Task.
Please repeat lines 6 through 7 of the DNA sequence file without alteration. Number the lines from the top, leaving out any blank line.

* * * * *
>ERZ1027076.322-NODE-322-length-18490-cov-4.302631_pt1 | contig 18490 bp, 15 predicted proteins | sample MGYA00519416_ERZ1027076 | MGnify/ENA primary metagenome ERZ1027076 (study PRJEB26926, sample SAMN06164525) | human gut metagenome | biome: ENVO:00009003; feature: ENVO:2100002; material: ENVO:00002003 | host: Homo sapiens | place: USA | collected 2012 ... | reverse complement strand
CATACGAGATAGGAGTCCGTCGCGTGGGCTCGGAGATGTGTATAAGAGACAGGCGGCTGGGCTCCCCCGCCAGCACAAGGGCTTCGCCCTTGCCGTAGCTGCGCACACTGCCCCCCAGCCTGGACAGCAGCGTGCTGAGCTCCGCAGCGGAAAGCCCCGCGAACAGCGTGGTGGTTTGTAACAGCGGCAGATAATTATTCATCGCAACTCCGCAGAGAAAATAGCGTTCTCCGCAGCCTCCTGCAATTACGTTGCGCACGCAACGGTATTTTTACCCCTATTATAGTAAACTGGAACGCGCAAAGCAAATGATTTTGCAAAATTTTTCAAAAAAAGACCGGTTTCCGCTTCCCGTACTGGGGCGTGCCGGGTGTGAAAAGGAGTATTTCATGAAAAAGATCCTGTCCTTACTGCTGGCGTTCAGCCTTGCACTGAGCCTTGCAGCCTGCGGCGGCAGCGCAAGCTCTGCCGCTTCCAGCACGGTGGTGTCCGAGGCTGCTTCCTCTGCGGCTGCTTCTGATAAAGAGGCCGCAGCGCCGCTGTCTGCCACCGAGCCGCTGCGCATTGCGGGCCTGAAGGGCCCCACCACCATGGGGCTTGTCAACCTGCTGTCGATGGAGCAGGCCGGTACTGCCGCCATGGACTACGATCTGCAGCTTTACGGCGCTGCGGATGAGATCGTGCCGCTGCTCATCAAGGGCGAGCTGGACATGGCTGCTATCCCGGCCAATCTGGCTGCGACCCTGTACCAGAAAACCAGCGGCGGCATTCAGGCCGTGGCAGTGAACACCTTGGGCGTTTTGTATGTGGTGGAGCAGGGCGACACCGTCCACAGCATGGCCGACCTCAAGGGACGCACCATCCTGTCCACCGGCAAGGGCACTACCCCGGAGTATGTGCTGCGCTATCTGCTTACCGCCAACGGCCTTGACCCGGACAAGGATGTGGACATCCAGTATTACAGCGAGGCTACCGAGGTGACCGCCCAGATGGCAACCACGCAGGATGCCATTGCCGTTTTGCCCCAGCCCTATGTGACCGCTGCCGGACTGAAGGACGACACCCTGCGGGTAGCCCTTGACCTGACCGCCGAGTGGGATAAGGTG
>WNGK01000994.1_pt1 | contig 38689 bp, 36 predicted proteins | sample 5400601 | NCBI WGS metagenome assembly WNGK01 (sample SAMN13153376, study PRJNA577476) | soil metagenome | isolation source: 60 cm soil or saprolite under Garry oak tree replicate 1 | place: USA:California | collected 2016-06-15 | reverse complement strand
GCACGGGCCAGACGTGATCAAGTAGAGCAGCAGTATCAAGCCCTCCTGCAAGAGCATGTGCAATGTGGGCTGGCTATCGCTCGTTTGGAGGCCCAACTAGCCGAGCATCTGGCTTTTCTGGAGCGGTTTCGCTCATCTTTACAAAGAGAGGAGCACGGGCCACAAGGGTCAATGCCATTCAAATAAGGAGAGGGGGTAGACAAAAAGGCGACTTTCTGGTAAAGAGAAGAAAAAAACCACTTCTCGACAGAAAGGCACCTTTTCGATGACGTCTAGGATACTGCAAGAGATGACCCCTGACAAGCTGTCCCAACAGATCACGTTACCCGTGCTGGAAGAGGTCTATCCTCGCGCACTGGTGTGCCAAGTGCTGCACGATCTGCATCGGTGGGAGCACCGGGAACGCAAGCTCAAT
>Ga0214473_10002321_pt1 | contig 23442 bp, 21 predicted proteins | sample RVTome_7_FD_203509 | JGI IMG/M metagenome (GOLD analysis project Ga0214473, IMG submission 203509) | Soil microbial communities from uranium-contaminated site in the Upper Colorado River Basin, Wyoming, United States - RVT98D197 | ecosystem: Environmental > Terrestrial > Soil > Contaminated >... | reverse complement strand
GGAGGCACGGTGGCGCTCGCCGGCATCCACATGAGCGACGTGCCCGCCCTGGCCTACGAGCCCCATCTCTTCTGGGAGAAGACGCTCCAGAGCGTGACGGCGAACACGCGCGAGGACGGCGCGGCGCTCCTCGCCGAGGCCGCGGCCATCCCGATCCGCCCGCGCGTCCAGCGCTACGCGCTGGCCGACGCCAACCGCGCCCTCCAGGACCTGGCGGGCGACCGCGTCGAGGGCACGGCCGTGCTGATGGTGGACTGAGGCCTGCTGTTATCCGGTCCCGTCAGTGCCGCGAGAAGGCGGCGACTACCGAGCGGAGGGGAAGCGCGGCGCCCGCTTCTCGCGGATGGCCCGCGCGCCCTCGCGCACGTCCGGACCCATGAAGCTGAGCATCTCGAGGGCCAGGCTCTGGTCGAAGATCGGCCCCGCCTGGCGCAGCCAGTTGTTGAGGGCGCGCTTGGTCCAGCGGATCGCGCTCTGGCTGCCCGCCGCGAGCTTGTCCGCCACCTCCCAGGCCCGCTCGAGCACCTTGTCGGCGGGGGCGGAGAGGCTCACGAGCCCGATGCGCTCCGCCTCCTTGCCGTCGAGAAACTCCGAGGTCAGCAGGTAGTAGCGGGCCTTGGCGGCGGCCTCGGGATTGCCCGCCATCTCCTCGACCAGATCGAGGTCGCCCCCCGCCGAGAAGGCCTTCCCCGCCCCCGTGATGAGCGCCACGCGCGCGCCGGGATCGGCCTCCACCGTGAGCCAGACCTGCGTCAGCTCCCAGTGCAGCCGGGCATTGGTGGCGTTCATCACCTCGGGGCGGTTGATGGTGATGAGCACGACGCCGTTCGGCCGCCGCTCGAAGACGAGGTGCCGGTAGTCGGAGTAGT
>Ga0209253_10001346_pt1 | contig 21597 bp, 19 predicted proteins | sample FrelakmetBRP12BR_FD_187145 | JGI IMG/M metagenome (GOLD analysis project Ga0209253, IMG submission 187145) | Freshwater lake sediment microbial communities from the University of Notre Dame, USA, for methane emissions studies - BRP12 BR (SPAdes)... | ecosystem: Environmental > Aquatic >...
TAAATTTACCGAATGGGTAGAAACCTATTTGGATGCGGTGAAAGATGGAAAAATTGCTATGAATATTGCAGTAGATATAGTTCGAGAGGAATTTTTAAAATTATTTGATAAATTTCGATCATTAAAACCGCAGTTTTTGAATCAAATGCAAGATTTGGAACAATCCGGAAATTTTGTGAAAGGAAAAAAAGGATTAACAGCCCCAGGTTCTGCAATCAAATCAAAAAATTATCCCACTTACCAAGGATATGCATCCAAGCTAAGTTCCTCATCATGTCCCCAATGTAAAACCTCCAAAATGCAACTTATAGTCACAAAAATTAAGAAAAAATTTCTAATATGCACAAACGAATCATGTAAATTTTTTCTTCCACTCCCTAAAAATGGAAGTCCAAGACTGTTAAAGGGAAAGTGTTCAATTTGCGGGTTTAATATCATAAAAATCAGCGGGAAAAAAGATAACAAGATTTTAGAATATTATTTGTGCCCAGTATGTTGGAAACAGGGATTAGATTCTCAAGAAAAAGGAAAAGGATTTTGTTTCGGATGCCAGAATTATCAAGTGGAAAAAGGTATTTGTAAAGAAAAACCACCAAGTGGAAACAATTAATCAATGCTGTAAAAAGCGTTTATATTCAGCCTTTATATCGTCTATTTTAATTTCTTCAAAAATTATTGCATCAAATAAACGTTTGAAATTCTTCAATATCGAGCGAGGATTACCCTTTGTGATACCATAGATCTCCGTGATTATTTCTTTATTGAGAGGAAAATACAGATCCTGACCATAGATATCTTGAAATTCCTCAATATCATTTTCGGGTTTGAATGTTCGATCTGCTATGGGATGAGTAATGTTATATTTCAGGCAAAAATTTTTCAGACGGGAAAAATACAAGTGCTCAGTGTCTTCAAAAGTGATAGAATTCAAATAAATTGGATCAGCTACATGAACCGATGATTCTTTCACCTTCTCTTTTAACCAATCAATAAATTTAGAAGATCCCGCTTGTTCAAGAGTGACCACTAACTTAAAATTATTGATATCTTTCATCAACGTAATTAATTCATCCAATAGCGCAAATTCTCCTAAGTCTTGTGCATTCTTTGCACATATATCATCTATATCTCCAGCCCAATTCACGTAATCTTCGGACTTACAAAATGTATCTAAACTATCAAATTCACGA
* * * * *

GGAGGCACGGTGGCGCTCGCCGGCATCCACATGAGCGACGTGCCCGCCCTGGCCTACGAGCCCCATCTCTTCTGGGAGAAGACGCTCCAGAGCGTGACGGCGAACACGCGCGAGGACGGCGCGGCGCTCCTCGCCGAGGCCGCGGCCATCCCGATCCGCCCGCGCGTCCAGCGCTACGCGCTGGCCGACGCCAACCGCGCCCTCCAGGACCTGGCGGGCGACCGCGTCGAGGGCACGGCCGTGCTGATGGTGGACTGAGGCCTGCTGTTATCCGGTCCCGTCAGTGCCGCGAGAAGGCGGCGACTACCGAGCGGAGGGGAAGCGCGGCGCCCGCTTCTCGCGGATGGCCCGCGCGCCCTCGCGCACGTCCGGACCCATGAAGCTGAGCATCTCGAGGGCCAGGCTCTGGTCGAAGATCGGCCCCGCCTGGCGCAGCCAGTTGTTGAGGGCGCGCTTGGTCCAGCGGATCGCGCTCTGGCTGCCCGCCGCGAGCTTGTCCGCCACCTCCCAGGCCCGCTCGAGCACCTTGTCGGCGGGGGCGGAGAGGCTCACGAGCCCGATGCGCTCCGCCTCCTTGCCGTCGAGAAACTCCGAGGTCAGCAGGTAGTAGCGGGCCTTGGCGGCGGCCTCGGGATTGCCCGCCATCTCCTCGACCAGATCGAGGTCGCCCCCCGCCGAGAAGGCCTTCCCCGCCCCCGTGATGAGCGCCACGCGCGCGCCGGGATCGGCCTCCACCGTGAGCCAGACCTGCGTCAGCTCCCAGTGCAGCCGGGCATTGGTGGCGTTCATCACCTCGGGGCGGTTGATGGTGATGAGCACGACGCCGTTCGGCCGCCGCTCGAAGACGAGGTGCCGGTAGTCGGAGTAGT
>Ga0209253_10001346_pt1 | contig 21597 bp, 19 predicted proteins | sample FrelakmetBRP12BR_FD_187145 | JGI IMG/M metagenome (GOLD analysis project Ga0209253, IMG submission 187145) | Freshwater lake sediment microbial communities from the University of Notre Dame, USA, for methane emissions studies - BRP12 BR (SPAdes)... | ecosystem: Environmental > Aquatic >...